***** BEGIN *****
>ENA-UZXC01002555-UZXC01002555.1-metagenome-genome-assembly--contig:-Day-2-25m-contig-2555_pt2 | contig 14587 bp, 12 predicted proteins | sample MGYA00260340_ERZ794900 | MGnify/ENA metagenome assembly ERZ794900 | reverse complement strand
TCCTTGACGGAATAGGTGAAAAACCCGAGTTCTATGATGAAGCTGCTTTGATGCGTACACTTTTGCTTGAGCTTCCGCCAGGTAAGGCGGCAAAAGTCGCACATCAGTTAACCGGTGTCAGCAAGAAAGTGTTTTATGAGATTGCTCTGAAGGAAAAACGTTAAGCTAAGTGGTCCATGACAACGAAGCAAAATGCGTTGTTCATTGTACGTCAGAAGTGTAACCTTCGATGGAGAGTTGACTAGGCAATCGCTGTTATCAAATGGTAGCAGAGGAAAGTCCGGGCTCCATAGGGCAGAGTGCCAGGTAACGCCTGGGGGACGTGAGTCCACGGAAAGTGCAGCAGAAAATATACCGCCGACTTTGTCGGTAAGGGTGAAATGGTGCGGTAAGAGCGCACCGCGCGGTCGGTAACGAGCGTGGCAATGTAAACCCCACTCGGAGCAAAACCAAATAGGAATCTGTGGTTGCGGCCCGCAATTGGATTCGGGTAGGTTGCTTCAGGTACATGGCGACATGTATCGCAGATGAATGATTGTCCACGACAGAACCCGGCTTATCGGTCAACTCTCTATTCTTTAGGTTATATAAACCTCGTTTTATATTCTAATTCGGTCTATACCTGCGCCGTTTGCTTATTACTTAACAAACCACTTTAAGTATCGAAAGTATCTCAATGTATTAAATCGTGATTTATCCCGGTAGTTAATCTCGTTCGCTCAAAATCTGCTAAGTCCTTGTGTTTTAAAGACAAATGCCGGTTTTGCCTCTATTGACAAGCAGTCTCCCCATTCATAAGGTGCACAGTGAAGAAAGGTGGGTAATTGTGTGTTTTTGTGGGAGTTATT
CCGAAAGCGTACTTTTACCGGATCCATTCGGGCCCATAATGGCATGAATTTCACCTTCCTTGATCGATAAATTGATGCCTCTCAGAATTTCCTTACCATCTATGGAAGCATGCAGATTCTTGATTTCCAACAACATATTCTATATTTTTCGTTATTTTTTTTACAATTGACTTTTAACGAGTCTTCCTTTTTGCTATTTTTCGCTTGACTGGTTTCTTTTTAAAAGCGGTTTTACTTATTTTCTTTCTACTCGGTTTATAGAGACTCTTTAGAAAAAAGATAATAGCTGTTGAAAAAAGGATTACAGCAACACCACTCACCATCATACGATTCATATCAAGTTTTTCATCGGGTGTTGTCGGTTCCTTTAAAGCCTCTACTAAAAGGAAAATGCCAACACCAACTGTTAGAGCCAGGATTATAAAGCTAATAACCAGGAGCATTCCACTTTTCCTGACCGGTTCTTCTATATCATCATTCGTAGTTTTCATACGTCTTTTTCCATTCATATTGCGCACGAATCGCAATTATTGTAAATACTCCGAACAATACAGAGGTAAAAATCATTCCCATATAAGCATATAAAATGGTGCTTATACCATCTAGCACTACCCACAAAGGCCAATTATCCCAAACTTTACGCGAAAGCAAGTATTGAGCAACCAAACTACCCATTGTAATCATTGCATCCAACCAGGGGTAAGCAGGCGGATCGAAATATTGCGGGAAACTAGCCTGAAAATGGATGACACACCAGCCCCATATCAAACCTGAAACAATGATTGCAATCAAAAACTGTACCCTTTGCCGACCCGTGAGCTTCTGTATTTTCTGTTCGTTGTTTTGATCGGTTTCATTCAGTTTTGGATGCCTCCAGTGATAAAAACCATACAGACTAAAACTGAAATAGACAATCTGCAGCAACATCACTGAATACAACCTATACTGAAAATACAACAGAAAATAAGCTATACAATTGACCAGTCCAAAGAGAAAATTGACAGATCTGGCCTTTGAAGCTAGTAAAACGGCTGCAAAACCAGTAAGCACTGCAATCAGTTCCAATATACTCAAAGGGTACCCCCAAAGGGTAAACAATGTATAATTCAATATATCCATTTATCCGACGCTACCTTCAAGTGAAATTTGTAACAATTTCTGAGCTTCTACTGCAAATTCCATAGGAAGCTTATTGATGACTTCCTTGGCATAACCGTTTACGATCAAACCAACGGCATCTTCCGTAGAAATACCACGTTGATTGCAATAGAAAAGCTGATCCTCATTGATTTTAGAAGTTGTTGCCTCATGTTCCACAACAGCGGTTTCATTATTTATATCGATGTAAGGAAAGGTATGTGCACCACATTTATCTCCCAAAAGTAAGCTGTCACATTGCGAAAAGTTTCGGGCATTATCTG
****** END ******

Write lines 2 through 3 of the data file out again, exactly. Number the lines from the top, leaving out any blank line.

TCCTTGACGGAATAGGTGAAAAACCCGAGTTCTATGATGAAGCTGCTTTGATGCGTACACTTTTGCTTGAGCTTCCGCCAGGTAAGGCGGCAAAAGTCGCACATCAGTTAACCGGTGTCAGCAAGAAAGTGTTTTATGAGATTGCTCTGAAGGAAAAACGTTAAGCTAAGTGGTCCATGACAACGAAGCAAAATGCGTTGTTCATTGTACGTCAGAAGTGTAACCTTCGATGGAGAGTTGACTAGGCAATCGCTGTTATCAAATGGTAGCAGAGGAAAGTCCGGGCTCCATAGGGCAGAGTGCCAGGTAACGCCTGGGGGACGTGAGTCCACGGAAAGTGCAGCAGAAAATATACCGCCGACTTTGTCGGTAAGGGTGAAATGGTGCGGTAAGAGCGCACCGCGCGGTCGGTAACGAGCGTGGCAATGTAAACCCCACTCGGAGCAAAACCAAATAGGAATCTGTGGTTGCGGCCCGCAATTGGATTCGGGTAGGTTGCTTCAGGTACATGGCGACATGTATCGCAGATGAATGATTGTCCACGACAGAACCCGGCTTATCGGTCAACTCTCTATTCTTTAGGTTATATAAACCTCGTTTTATATTCTAATTCGGTCTATACCTGCGCCGTTTGCTTATTACTTAACAAACCACTTTAAGTATCGAAAGTATCTCAATGTATTAAATCGTGATTTATCCCGGTAGTTAATCTCGTTCGCTCAAAATCTGCTAAGTCCTTGTGTTTTAAAGACAAATGCCGGTTTTGCCTCTATTGACAAGCAGTCTCCCCATTCATAAGGTGCACAGTGAAGAAAGGTGGGTAATTGTGTGTTTTTGTGGGAGTTATT
CCGAAAGCGTACTTTTACCGGATCCATTCGGGCCCATAATGGCATGAATTTCACCTTCCTTGATCGATAAATTGATGCCTCTCAGAATTTCCTTACCATCTATGGAAGCATGCAGATTCTTGATTTCCAACAACATATTCTATATTTTTCGTTATTTTTTTTACAATTGACTTTTAACGAGTCTTCCTTTTTGCTATTTTTCGCTTGACTGGTTTCTTTTTAAAAGCGGTTTTACTTATTTTCTTTCTACTCGGTTTATAGAGACTCTTTAGAAAAAAGATAATAGCTGTTGAAAAAAGGATTACAGCAACACCACTCACCATCATACGATTCATATCAAGTTTTTCATCGGGTGTTGTCGGTTCCTTTAAAGCCTCTACTAAAAGGAAAATGCCAACACCAACTGTTAGAGCCAGGATTATAAAGCTAATAACCAGGAGCATTCCACTTTTCCTGACCGGTTCTTCTATATCATCATTCGTAGTTTTCATACGTCTTTTTCCATTCATATTGCGCACGAATCGCAATTATTGTAAATACTCCGAACAATACAGAGGTAAAAATCATTCCCATATAAGCATATAAAATGGTGCTTATACCATCTAGCACTACCCACAAAGGCCAATTATCCCAAACTTTACGCGAAAGCAAGTATTGAGCAACCAAACTACCCATTGTAATCATTGCATCCAACCAGGGGTAAGCAGGCGGATCGAAATATTGCGGGAAACTAGCCTGAAAATGGATGACACACCAGCCCCATATCAAACCTGAAACAATGATTGCAATCAAAAACTGTACCCTTTGCCGACCCGTGAGCTTCTGTATTTTCTGTTCGTTGTTTTGATCGGTTTCATTCAGTTTTGGATGCCTCCAGTGATAAAAACCATACAGACTAAAACTGAAATAGACAATCTGCAGCAACATCACTGAATACAACCTATACTGAAAATACAACAGAAAATAAGCTATACAATTGACCAGTCCAAAGAGAAAATTGACAGATCTGGCCTTTGAAGCTAGTAAAACGGCTGCAAAACCAGTAAGCACTGCAATCAGTTCCAATATACTCAAAGGGTACCCCCAAAGGGTAAACAATGTATAATTCAATATATCCATTTATCCGACGCTACCTTCAAGTGAAATTTGTAACAATTTCTGAGCTTCTACTGCAAATTCCATAGGAAGCTTATTGATGACTTCCTTGGCATAACCGTTTACGATCAAACCAACGGCATCTTCCGTAGAAATACCACGTTGATTGCAATAGAAAAGCTGATCCTCATTGATTTTAGAAGTTGTTGCCTCATGTTCCACAACAGCGGTTTCATTATTTATATCGATGTAAGGAAAGGTATGTGCACCACATTTATCTCCCAAAAGTAAGCTGTCACATTGCGAAAAGTTTCGGGCATTATCTG